African Americans are generally underrepresented, both in the universities, and in the sciences. Berkeley is no exception in this case.
During my time in grad school I have interviewed well over 100 undergraduates who were applying to work with me, and taken on (as volunteers or paid workers) about 30 of them. Currently, I have 18 undergraduate collaborators. I've not given a great deal of thought to the demographics of this group, other than to notice that the great majority of my applicants (and therefore of my assistants) are female. A recent conversation (about Pres. Elect Obama) made me stop and think about the race and religion of this group. It is a very diverse group. I have had assistants who are Christian, Jewish, Hindui, Muslim and non-religious. Maybe other religions, I don't know. I have had assistants whose ancestors (or they themselves) came from East Asia, South Asia, the Middle East, Eastern Europe, Western Europe, Pacific Islands, Latin America and possibly other places I am not aware of. They have been male and female, heterosexual and homosexual. There are few places in the world where I could have ended up with a more diverse group, but I have no one of obvious African decent.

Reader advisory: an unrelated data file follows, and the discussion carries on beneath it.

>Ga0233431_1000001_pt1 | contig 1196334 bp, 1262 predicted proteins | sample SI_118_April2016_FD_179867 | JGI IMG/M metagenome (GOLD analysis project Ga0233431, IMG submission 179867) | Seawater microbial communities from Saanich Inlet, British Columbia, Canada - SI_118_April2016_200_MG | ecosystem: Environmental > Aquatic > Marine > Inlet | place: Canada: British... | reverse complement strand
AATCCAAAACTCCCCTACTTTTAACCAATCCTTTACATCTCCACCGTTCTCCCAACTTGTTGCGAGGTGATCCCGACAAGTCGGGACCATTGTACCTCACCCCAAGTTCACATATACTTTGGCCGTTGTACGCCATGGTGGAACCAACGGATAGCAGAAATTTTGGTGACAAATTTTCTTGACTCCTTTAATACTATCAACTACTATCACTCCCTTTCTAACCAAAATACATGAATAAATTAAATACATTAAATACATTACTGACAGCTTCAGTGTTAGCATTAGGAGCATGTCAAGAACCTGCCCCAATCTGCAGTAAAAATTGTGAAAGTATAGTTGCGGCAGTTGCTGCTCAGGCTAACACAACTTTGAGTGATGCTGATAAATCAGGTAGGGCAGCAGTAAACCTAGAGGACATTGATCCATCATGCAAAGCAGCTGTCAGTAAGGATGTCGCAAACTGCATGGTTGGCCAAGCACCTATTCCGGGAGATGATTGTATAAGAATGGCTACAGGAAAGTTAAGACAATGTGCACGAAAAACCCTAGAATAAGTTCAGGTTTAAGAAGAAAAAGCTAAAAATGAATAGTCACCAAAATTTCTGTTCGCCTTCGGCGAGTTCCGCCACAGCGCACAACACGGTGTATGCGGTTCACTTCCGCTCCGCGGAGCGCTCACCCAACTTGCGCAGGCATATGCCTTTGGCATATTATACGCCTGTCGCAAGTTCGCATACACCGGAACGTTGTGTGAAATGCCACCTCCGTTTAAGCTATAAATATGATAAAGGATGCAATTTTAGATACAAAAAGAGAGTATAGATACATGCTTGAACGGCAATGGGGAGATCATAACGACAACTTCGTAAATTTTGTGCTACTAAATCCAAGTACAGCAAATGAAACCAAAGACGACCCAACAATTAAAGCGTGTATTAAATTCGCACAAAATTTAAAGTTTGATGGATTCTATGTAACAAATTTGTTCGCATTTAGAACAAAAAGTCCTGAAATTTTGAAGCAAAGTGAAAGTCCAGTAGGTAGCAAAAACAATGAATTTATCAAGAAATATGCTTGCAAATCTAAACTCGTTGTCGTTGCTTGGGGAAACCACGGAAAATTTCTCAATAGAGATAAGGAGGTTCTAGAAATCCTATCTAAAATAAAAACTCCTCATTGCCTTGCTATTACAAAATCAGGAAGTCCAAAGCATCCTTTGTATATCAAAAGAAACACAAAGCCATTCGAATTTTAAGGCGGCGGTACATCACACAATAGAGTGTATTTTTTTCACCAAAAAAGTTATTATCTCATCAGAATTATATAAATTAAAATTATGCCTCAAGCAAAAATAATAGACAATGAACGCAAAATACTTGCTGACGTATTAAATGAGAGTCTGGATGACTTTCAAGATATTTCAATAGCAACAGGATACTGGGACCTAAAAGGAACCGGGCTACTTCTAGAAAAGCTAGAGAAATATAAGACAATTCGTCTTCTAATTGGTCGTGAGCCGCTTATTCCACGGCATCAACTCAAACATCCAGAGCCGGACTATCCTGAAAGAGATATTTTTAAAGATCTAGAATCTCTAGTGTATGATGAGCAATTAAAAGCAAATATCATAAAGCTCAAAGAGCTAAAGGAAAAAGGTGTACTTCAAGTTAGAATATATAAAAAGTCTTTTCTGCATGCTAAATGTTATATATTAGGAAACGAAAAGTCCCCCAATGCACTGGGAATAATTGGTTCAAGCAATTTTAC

African Americans are not represented in my lab for a simple but sad reason. I have had not one African American applicant (that I am aware of), out of maybe 120. It is striking that African American representation in this group is lower than among our nation's elected officials. I am not sure why exactly this is, what combination of bias, cultural factors and public policies to blame, but I know this is one area where African Americans don't yet seem to have made sufficient inroads.